Use this URL to cite or link to this record in EThOS: https://ethos.bl.uk/OrderDetails.do?uin=uk.bl.ethos.766404
Title: Sharia Supervisory Board in Islamic banks : a critical analysis of the current framework
Author: Al Amer, Saleh Abdulrahman
ISNI:       0000 0004 7654 651X
Awarding Body: University of Leeds
Current Institution: University of Leeds
Date of Award: 2018
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Abstract:
Sharia Supervisory Boards (SSBs) are established within the structure of Islamic financial institutions (IFIs) to ensure the credibility of sharia-compliance. In sharia governance, the SSB is the main tool which IFIs apply to be presumed as sharia-compliant. However, the insertion of this body into the internal structure of the corporation can prove challenging, as this body, with its powerful authority, is unknown to the structure of the corporation. The role of sharia supervision performed by SSBs requires a high level of independence, which is significantly compromised in its current structure. While many researchers have identified conflict of interests surrounding the structure of SSBs and proposed suggestions, this thesis rethinks the entire structure of SSBs to make them more consistent with the well-known corporate governance mechanisms. The thesis examines the nature of SSBs' roles and concludes that these are more closely aligned to gatekeeping. More specifically, their roles are similar to those of external auditors, and so the SSBs should be structured as such. This requires a separation of the SSB's roles to be reassigned to different institutions. Regarding the sharia standard-setting role, the thesis suggests establishing a national Sharia Standard-setting Board to be the exclusive authority for issuing sharia standards for the Islamic finance industry. This body should overcome the limitations existing within similar bodies in certain jurisdictions where SSBs are granted wide legislative authority. To assess the auditing roles of SSBs, the thesis analyses the accountability framework of sharia governance. It argues that sharia firms provide a better alternative for conducting independent external sharia auditing. Also, a regulatory authority needs to be implemented for more effective accountability and to serve the unique stakeholders of sharia-compliance. The thesis concludes by proposing an SSB-free model which promotes sharia supervision as a profession and so, in turn, the whole industry of Islamic finance.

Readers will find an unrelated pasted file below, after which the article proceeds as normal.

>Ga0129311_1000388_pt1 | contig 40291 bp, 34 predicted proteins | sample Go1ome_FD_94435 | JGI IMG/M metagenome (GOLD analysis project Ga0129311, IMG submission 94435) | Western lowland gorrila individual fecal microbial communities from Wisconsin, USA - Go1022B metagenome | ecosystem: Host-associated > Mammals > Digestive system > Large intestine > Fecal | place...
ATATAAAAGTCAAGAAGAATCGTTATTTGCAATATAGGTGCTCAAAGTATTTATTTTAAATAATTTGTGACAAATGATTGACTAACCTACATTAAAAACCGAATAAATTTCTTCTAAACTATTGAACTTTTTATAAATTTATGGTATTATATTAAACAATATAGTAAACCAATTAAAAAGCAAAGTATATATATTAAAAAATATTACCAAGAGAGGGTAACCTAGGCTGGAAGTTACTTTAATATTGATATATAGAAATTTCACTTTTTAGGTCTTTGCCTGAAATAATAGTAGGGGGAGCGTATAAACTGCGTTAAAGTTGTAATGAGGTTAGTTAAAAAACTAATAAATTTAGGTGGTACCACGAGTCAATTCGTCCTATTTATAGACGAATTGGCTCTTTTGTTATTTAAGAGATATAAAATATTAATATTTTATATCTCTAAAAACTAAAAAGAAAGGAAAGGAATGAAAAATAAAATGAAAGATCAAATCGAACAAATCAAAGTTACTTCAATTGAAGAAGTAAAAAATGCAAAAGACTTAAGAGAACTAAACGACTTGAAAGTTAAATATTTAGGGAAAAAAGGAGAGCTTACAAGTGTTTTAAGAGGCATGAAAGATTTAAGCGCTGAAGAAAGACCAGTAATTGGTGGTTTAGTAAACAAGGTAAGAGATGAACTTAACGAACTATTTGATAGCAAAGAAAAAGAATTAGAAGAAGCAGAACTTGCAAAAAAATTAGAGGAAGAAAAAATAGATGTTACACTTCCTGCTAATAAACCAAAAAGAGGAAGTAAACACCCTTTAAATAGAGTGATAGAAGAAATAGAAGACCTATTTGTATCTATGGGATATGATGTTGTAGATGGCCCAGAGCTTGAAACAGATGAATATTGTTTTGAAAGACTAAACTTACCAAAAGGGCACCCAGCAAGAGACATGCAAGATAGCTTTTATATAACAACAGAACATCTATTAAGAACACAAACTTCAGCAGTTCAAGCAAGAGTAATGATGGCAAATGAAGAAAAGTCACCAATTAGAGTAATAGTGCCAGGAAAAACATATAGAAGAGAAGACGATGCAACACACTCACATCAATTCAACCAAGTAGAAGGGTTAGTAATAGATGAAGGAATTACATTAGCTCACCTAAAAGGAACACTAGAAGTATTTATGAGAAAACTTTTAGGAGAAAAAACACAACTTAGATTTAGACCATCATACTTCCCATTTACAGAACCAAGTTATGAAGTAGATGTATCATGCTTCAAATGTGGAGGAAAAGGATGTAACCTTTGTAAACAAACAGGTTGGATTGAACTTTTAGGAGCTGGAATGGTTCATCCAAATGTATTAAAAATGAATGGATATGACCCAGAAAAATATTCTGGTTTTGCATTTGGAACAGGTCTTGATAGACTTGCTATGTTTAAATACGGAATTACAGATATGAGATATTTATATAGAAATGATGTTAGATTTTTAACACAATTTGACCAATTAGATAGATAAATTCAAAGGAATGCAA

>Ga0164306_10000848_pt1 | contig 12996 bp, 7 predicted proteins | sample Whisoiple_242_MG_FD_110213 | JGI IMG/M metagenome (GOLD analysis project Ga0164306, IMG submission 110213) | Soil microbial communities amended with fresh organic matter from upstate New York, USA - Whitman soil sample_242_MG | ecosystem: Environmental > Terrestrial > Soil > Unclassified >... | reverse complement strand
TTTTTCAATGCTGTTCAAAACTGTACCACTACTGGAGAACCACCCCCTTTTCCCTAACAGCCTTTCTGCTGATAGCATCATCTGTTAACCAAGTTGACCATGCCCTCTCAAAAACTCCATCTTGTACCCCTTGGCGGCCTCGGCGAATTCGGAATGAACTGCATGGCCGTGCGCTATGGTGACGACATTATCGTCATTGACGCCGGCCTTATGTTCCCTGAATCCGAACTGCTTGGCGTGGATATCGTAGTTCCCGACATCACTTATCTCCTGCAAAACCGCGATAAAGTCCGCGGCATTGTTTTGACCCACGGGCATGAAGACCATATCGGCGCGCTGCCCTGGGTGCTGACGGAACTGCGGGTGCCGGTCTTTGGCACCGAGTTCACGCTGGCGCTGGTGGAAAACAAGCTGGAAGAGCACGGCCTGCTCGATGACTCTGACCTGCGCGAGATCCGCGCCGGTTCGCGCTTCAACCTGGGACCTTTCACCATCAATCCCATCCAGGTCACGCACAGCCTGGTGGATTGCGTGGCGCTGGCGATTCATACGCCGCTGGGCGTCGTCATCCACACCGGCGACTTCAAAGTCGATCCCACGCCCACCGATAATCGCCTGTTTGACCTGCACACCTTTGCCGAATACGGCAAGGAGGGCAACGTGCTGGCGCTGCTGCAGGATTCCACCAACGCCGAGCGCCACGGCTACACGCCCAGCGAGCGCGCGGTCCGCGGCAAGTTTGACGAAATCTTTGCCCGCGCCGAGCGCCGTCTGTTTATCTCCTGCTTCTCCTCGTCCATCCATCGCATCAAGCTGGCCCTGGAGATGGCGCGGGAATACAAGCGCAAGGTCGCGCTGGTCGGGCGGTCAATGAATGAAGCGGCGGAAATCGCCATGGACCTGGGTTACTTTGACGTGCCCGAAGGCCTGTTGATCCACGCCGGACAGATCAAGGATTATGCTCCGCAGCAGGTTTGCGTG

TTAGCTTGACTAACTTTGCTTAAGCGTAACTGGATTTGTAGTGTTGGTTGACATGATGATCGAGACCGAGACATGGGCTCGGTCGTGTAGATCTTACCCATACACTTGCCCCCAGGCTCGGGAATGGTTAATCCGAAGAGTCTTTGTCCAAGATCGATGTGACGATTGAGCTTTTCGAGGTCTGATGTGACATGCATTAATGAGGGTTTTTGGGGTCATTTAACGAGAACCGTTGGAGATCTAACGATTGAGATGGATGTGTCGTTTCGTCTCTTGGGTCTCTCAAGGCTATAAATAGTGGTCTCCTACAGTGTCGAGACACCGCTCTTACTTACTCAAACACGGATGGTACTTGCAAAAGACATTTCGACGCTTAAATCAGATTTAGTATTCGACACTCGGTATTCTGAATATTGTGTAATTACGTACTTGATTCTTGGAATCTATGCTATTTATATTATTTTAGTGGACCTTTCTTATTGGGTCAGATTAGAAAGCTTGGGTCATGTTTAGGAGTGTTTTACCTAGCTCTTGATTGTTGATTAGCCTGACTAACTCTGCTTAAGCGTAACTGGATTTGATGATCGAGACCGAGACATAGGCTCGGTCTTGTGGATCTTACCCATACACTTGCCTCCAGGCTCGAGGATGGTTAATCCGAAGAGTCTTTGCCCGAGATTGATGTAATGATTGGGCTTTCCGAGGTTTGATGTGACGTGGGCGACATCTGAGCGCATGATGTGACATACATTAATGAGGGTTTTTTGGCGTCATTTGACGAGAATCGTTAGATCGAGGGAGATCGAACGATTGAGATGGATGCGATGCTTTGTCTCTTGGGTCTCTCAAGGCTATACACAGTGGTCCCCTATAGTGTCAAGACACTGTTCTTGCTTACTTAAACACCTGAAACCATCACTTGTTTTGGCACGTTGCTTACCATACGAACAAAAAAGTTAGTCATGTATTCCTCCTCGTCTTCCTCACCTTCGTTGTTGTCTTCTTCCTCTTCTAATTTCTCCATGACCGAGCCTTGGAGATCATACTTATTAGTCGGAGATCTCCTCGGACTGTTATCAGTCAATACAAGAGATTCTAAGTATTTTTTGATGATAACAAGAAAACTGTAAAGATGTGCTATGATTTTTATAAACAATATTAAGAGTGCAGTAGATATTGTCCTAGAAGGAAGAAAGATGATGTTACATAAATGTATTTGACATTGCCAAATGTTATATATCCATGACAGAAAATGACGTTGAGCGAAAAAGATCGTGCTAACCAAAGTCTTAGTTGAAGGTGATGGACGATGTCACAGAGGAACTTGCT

Supervisor: Keay, Andrew ; Campbell, Andrew Sponsor: Not available
Qualification Name: Thesis (Ph.D.) Qualification Level: Doctoral
EThOS ID: uk.bl.ethos.766404  DOI: Not available
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